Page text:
Status: Common regular spring and fall migrant statewide. Rare casual summer visitor.
Documentation: Specimen: UNSM ZM12672, 8 May 1890 Lancaster Co.
Taxonomy: No subspecies are recognized.
Spring: Mar 19, 19, 20 <<<>>> Jun 8, 10, 11
Earlier dates are 8 Mar 1999 Phelps Co, 13 Mar 2016 three Kearney Co, 13 Mar 2023 Lancaster Co, and 15 Mar 2014 four Dawson Co. For later dates in Jun, see Fall.
Later dates above involve three or more birds and are considered spring migrants. Later dates of 1-2 birds are discussed under Summer.
Migrants usually arrive in early to mid-Apr and peak migration occurs from the last week of Apr through the first two weeks of May. There are few reports after 25 May.
- High counts: 950 in the eastern Rainwater Basin 7 May 2011, 500+ in Sarpy Co 5 May 2010, and 469 in the eastern Rainwater Basin 16-18 Apr 1997.
Summer: Some Jun dates are likely to be of one-year-old birds that did not complete migration; successful females leave breeding grounds in late Jun (O’Brien et al 2006).
There are several sightings 12-30 Jun of mostly single birds that likely paused migration: 11 Jun 2015 Dodge Co, 11 Jun 2018 Lancaster Co, 12 Jun 2017 Lancaster Co, 13 Jun 2010 Garden Co, 13 Jun 2017 Saunders Co, 13 Jun 2019 two Fillmore Co, 15 Jun 2019 Clay Co, 15 Jun 2021 Lancaster Co, 17 Jun 2006 Garden Co, 1-2 at Tamora WPA, Seward Co 17-24 Jun 2014, two in Dawson Co 18 Jun 2009, two in Lancaster Co 18 Jun 2009, 23-30 Jun 2017 Lancaster Co, and 24 Jun 2014 Seward Co.
Fall: Jul 1, 1, 1 <<<>>> Nov 14, 14, 15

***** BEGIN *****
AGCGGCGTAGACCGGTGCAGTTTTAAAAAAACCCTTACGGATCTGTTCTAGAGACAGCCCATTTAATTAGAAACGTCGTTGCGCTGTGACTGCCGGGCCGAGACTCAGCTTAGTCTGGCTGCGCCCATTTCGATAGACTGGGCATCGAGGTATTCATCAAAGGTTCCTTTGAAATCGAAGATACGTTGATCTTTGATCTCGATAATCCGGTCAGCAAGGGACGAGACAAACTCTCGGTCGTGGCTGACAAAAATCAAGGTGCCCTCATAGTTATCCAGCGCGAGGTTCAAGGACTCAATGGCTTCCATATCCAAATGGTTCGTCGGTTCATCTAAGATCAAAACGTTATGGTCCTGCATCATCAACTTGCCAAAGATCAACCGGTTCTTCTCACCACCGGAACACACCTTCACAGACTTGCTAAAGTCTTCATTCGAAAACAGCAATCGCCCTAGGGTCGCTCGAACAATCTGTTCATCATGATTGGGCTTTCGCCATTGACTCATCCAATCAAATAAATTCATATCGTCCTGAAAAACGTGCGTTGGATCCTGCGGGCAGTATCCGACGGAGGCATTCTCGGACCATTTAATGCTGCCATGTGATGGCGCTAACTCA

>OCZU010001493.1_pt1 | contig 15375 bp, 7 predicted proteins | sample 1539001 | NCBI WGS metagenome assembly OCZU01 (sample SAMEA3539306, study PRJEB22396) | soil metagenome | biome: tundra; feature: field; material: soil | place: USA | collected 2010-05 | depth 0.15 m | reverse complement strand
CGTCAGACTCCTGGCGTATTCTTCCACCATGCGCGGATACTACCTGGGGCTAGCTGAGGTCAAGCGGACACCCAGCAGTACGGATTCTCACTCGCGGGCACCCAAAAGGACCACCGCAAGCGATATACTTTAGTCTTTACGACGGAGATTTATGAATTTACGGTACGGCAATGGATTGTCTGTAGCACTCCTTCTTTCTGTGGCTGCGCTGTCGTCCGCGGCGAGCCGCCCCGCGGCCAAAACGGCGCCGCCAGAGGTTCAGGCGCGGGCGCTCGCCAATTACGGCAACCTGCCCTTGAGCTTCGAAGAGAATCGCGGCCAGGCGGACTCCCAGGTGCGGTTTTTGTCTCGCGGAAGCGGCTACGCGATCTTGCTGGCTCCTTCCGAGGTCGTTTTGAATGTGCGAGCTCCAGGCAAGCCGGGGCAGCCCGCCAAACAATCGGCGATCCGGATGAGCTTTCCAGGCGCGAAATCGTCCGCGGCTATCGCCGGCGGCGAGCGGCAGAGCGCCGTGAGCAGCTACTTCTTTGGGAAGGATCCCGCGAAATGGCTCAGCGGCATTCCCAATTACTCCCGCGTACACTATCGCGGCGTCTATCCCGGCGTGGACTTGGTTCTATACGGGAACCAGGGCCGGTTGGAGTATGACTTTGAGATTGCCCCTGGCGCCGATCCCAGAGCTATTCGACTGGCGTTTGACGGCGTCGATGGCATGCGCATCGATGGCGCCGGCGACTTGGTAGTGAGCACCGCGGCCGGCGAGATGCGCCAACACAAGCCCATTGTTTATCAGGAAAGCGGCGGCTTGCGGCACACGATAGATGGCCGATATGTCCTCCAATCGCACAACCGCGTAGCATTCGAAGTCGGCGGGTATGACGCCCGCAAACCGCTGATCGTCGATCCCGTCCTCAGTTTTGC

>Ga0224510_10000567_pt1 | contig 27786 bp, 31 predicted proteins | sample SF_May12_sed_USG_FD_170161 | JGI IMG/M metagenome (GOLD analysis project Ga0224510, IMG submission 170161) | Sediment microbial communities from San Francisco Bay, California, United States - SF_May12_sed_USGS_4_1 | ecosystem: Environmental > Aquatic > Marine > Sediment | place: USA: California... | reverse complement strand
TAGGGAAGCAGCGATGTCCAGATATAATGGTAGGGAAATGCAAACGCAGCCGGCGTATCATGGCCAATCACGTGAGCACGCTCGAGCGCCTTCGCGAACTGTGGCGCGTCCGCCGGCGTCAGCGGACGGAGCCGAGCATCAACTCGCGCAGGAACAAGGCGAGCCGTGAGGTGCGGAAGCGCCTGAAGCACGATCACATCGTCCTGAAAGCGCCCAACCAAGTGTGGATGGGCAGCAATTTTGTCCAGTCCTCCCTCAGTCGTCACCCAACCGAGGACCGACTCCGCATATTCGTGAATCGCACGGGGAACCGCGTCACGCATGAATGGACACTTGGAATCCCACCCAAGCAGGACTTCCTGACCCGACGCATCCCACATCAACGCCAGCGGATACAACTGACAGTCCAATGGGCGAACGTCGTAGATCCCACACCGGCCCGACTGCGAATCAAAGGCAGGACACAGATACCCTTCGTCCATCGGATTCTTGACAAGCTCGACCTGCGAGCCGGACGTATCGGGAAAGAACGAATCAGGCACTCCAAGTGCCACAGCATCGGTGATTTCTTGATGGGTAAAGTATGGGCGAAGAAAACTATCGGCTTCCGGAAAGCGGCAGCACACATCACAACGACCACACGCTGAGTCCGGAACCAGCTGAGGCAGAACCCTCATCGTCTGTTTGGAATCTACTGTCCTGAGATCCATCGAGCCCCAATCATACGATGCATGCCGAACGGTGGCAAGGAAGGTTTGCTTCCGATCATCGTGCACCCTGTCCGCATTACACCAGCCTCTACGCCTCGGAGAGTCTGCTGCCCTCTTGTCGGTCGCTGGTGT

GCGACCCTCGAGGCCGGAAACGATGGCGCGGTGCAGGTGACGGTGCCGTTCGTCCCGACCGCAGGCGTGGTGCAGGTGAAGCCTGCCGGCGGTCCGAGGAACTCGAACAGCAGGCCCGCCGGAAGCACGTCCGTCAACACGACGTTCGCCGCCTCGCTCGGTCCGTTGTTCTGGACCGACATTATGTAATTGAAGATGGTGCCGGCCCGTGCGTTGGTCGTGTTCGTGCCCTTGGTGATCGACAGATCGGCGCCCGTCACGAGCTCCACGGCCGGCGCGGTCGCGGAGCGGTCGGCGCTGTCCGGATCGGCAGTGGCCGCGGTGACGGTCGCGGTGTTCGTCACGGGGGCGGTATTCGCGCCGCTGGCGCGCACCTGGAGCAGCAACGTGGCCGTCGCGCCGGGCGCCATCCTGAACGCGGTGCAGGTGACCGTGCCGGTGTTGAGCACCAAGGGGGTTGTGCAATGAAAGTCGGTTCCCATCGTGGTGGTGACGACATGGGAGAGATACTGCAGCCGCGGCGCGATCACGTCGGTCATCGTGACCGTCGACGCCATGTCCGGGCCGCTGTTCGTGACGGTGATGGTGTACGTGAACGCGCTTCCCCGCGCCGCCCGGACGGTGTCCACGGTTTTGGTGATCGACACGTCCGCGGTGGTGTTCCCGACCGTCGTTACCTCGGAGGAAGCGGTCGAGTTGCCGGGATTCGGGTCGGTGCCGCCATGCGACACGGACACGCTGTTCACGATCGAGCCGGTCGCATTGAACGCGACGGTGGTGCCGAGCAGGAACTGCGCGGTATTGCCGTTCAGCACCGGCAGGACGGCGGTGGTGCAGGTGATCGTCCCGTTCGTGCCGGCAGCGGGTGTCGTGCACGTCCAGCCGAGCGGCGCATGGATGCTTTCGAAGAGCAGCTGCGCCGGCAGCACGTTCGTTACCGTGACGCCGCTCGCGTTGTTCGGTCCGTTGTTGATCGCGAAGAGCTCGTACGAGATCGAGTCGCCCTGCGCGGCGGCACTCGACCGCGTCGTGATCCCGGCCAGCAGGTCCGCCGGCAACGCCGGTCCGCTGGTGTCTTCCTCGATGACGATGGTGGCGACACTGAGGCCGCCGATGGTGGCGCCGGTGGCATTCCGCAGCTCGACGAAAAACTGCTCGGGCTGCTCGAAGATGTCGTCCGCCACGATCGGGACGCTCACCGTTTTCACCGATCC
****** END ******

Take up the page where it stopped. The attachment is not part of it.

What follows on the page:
Early dates above are of three or more birds and are presumed fall migrants. For dates earlier than 1 Jul of 1-2 birds, see Summer. An early date was of 1-3 at Lake McConaughy, Keith Co 19-20 Jun 2004.
Migration begins in late Jun when successful females leave breeding grounds (O’Brien et al 2006). Most adults arrive in early Jul. Juveniles follow and are present at least by mid-Aug; one was in Lancaster Co 10 Aug 2006. The species is widespread and easily found into the first half of Sep, although large flocks are uncommon.
Later dates are 10 Nov-25 Dec 2015 Conestoga Lake, Lancaster Co, 21 Nov 2022 Otoe Co, 23 Nov 2006 Platte Co, 5 Dec 2016 two Wagon Train Lake SRA, Lancaster Co, 11 Dec 2005 Pawnee Lake, Lancaster Co, 15 Dec 2001 Pawnee Lake, and 17 Dec 1998 two Lake McConaughy (Jorgensen 2001). The latter record has been cited incorrectly as 19 Dec (Silcock and Jorgensen 1999).
- High counts: 1518 at Lake McConaughy 13 Sep 2013, 899 there on 14 Sep 2007, and 400 at Lake Minatare, Scotts Bluff Co 21 Aug 2002.
A very pale juvenile was photographed at Schramm SP, Sarpy Co, 7 Sep 2008. Taylor and Van Vleet (1888) mentioned that Baird collected two specimens 20 Aug at the “Loup Fork”, probably present-day Platte Co (Baird et al 1856).
SP: State Park
SRA: State Recreation Area
UNSM: University of Nebraska State Museum
WPA: Waterfowl Production Area (Federal)
Baird, S.F. J. Cassin, and G.N. Lawrence. 1856. Reports of explorations and surveys to ascertain the most practible [sic] and economic route for a railroad from the Mississippi River to the Pacific Ocean [etc]. Volume 9. A.O.P. Nicholson, Washington D.C., USA.
Jorgensen, J.G. 2001. 1999 (Eleventh) Report of the NOU Records Committee. NBR 69: 85-91.
O’Brien, M., R. Crossley, and K. Karlson. 2006. The Shorebird Guide. Houghton Mifflin Co., New York, New York, USA.
Silcock, W.R., and J.G. Jorgensen. 1999. Winter Field Report, Dec 1998 to Feb 1999. NBR 67: 2-16.
Taylor, W.E., and A.H. Van Vleet. 1888. Notes on Nebraska birds. Ornithologist and Oologist. 13: 69-72.
Silcock, W.R., and J.G. Jorgensen. 2023. Least Sandpiper (Calidris minutilla). In Birds of Nebraska — Online. www.BirdsofNebraska.org
Birds of Nebraska – Online
Updated 10 Oct 2023